Liz Berry’s “Scenes from ‘The Passion’: The First Path”

It’s easy for me to find fault with the poems I find in Poetry. That journal is the top, up there with the all-wonderful New Yorker, and it’s easy to hate the poems there at the top. It’s easy to say, “Oh goodness, I never would have chosen that for a title,” or “A flarf poem? Really? I’m so above flarf poems!” Or “Yeah, that’s randomly indent everything into beautiful ‘enjambment’, my a$$.”

But, other times, I can make it all about the poetry and finding something beautiful, and this poem is simply beautiful:

Scenes from “The Passion”: The First Path

BY LIZ BERRY

When you found me there was nothing beautiful about me.
I wasn’t even human

                                          just a mongrel
kicked out into the snow on Maundy Thursday
when all the world was sorrow,
when old girls’ hands were raw as they cracked
the ice on their birdbaths,
when the priest wept in Saint Jude the Apostle
as he knelt to wash the feet of an altar boy.
I was filth,

                    running away from God knows what,
my haunches sore with bruises,
my spine knuckling the ruin of my coat.
Running through the town

                                                      away from the horses
who bowed their heads to the donkey-bite,
away from the boy in the bus shelter

                                                                         who turned from me
to receive a snowflake
like a wafer on his tongue.
Lord help me

                           I did things I would once
have been ashamed of.
Now no one would come near me,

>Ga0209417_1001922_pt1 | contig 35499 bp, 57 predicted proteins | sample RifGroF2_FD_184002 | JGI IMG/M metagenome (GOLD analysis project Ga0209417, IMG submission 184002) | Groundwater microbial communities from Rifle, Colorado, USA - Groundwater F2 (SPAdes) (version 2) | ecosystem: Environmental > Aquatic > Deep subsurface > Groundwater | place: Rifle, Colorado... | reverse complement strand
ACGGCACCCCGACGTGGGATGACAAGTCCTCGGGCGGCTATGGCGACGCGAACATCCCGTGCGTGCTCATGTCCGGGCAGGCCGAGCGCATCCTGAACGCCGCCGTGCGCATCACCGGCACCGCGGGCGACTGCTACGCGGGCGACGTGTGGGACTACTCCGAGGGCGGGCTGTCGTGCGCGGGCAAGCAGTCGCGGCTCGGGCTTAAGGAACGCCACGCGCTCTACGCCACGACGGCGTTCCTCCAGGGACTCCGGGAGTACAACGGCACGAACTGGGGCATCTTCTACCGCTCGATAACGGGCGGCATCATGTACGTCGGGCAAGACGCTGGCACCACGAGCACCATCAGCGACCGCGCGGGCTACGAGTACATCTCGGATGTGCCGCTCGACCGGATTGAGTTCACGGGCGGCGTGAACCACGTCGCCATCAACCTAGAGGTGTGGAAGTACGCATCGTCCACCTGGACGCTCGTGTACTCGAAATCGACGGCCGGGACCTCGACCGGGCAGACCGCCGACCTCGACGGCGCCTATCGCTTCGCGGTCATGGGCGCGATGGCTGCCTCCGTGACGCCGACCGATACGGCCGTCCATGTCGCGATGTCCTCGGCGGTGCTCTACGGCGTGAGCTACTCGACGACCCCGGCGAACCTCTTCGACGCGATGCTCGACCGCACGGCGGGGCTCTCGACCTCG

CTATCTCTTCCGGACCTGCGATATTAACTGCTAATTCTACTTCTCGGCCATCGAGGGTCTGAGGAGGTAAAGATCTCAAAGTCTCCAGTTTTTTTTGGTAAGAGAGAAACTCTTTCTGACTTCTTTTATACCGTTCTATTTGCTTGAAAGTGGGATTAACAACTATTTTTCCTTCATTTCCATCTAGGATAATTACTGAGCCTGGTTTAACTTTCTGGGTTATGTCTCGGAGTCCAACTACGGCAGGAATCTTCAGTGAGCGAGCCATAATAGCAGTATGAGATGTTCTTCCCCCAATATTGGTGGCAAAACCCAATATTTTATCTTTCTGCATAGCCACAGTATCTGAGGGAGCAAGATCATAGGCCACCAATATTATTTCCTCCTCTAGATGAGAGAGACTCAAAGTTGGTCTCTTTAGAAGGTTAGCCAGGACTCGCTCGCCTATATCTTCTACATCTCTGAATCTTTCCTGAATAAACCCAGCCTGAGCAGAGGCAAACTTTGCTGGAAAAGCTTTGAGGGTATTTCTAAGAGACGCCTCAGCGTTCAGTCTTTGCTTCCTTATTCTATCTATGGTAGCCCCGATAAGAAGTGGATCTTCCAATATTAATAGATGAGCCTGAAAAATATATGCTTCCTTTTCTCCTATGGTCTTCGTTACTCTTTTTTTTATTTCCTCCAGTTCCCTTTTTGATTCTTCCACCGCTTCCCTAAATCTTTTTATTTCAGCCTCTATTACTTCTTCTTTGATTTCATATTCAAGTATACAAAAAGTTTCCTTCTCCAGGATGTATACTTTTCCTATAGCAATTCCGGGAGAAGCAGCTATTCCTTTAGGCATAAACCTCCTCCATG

they feared
the hunger that gnawed and whined in my bones,
the hurt I would carry into their houses.
Only you dared follow

                                             upon the track
of my bloodied paw prints in the ice,
where the trees held snow in their arms
like winding sheets.

                                     You came for me there
                                                                    close, low,
calling a name that was not mine.
Calling wench, my wench
as the tongues of the church bells rang mute.
At your scent on the air,

                                                I shot
through the woods — a gray cry —
so raw only the dusk could touch me
but you were patient,

                                            waited
through the dense muffled hours
until darkness dropped and I sank into the midden
behind the factory
and the chimneys cast a wreath of ash upon me.
                                      You touched me then,
                               when I was nothing but dirt,
took off your glove and laid your palm upon my throat,
slipped the loop of the rope,

                                               lifted me
into your arms and carried me home

                                                              along the first path.
In the banks the foxes barked alleluia alleluia.
The blizzard tumbled upon us like confetti
and I, little bitch, blue bruise,
saw myself in your eyes:

                                                  a bride.

–from the October 2014 issue (link here)

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